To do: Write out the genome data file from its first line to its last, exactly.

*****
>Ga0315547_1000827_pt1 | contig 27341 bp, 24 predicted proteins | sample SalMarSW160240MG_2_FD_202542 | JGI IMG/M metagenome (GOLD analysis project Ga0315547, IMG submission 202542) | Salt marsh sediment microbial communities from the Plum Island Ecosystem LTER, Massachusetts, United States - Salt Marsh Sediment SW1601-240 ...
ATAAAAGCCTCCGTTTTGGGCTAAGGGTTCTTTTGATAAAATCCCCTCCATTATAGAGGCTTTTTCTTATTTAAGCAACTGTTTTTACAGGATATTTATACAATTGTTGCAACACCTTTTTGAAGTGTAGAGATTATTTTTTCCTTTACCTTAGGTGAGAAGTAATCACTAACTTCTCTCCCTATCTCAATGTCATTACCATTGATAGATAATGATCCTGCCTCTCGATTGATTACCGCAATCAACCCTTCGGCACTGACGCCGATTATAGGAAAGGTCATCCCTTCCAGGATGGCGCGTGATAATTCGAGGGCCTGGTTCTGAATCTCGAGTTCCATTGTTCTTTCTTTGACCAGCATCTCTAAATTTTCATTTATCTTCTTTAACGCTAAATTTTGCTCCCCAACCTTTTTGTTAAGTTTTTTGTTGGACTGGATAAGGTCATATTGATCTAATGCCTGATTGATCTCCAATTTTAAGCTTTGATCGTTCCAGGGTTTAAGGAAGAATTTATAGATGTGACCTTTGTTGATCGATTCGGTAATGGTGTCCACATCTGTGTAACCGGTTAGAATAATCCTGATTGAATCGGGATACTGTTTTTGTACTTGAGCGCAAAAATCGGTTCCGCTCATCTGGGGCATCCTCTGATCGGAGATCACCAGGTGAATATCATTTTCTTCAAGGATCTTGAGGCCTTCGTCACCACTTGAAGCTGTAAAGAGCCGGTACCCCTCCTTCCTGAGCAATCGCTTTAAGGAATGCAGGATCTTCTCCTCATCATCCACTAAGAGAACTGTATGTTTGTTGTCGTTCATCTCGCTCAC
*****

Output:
>Ga0315547_1000827_pt1 | contig 27341 bp, 24 predicted proteins | sample SalMarSW160240MG_2_FD_202542 | JGI IMG/M metagenome (GOLD analysis project Ga0315547, IMG submission 202542) | Salt marsh sediment microbial communities from the Plum Island Ecosystem LTER, Massachusetts, United States - Salt Marsh Sediment SW1601-240 ...
ATAAAAGCCTCCGTTTTGGGCTAAGGGTTCTTTTGATAAAATCCCCTCCATTATAGAGGCTTTTTCTTATTTAAGCAACTGTTTTTACAGGATATTTATACAATTGTTGCAACACCTTTTTGAAGTGTAGAGATTATTTTTTCCTTTACCTTAGGTGAGAAGTAATCACTAACTTCTCTCCCTATCTCAATGTCATTACCATTGATAGATAATGATCCTGCCTCTCGATTGATTACCGCAATCAACCCTTCGGCACTGACGCCGATTATAGGAAAGGTCATCCCTTCCAGGATGGCGCGTGATAATTCGAGGGCCTGGTTCTGAATCTCGAGTTCCATTGTTCTTTCTTTGACCAGCATCTCTAAATTTTCATTTATCTTCTTTAACGCTAAATTTTGCTCCCCAACCTTTTTGTTAAGTTTTTTGTTGGACTGGATAAGGTCATATTGATCTAATGCCTGATTGATCTCCAATTTTAAGCTTTGATCGTTCCAGGGTTTAAGGAAGAATTTATAGATGTGACCTTTGTTGATCGATTCGGTAATGGTGTCCACATCTGTGTAACCGGTTAGAATAATCCTGATTGAATCGGGATACTGTTTTTGTACTTGAGCGCAAAAATCGGTTCCGCTCATCTGGGGCATCCTCTGATCGGAGATCACCAGGTGAATATCATTTTCTTCAAGGATCTTGAGGCCTTCGTCACCACTTGAAGCTGTAAAGAGCCGGTACCCCTCCTTCCTGAGCAATCGCTTTAAGGAATGCAGGATCTTCTCCTCATCATCCACTAAGAGAACTGTATGTTTGTTGTCGTTCATCTCGCTCAC